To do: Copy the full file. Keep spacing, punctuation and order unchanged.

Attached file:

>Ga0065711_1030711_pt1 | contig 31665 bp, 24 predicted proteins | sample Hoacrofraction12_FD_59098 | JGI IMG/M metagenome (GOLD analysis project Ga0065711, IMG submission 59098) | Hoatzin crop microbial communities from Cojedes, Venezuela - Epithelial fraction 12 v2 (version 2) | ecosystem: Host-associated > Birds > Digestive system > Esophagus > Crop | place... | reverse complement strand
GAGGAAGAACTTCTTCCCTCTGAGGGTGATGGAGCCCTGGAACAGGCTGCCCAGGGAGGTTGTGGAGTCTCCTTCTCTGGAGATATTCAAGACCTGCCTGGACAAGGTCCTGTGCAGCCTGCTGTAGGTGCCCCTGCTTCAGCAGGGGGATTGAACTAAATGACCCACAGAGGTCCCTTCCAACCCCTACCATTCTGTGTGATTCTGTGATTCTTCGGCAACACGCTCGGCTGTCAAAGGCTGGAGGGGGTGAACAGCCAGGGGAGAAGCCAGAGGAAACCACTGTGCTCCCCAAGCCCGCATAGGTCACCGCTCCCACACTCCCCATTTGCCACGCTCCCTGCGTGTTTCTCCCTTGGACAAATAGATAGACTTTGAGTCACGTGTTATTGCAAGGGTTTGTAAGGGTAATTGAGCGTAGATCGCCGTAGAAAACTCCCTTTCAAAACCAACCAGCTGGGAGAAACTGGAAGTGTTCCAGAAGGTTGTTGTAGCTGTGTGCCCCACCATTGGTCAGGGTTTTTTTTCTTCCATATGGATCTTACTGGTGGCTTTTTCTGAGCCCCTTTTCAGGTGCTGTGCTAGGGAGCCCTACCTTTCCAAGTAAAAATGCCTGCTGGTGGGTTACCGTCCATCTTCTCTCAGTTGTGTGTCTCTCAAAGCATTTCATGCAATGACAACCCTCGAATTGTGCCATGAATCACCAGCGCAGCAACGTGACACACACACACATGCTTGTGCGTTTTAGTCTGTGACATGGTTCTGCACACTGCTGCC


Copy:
>Ga0065711_1030711_pt1 | contig 31665 bp, 24 predicted proteins | sample Hoacrofraction12_FD_59098 | JGI IMG/M metagenome (GOLD analysis project Ga0065711, IMG submission 59098) | Hoatzin crop microbial communities from Cojedes, Venezuela - Epithelial fraction 12 v2 (version 2) | ecosystem: Host-associated > Birds > Digestive system > Esophagus > Crop | place... | reverse complement strand
GAGGAAGAACTTCTTCCCTCTGAGGGTGATGGAGCCCTGGAACAGGCTGCCCAGGGAGGTTGTGGAGTCTCCTTCTCTGGAGATATTCAAGACCTGCCTGGACAAGGTCCTGTGCAGCCTGCTGTAGGTGCCCCTGCTTCAGCAGGGGGATTGAACTAAATGACCCACAGAGGTCCCTTCCAACCCCTACCATTCTGTGTGATTCTGTGATTCTTCGGCAACACGCTCGGCTGTCAAAGGCTGGAGGGGGTGAACAGCCAGGGGAGAAGCCAGAGGAAACCACTGTGCTCCCCAAGCCCGCATAGGTCACCGCTCCCACACTCCCCATTTGCCACGCTCCCTGCGTGTTTCTCCCTTGGACAAATAGATAGACTTTGAGTCACGTGTTATTGCAAGGGTTTGTAAGGGTAATTGAGCGTAGATCGCCGTAGAAAACTCCCTTTCAAAACCAACCAGCTGGGAGAAACTGGAAGTGTTCCAGAAGGTTGTTGTAGCTGTGTGCCCCACCATTGGTCAGGGTTTTTTTTCTTCCATATGGATCTTACTGGTGGCTTTTTCTGAGCCCCTTTTCAGGTGCTGTGCTAGGGAGCCCTACCTTTCCAAGTAAAAATGCCTGCTGGTGGGTTACCGTCCATCTTCTCTCAGTTGTGTGTCTCTCAAAGCATTTCATGCAATGACAACCCTCGAATTGTGCCATGAATCACCAGCGCAGCAACGTGACACACACACACATGCTTGTGCGTTTTAGTCTGTGACATGGTTCTGCACACTGCTGCC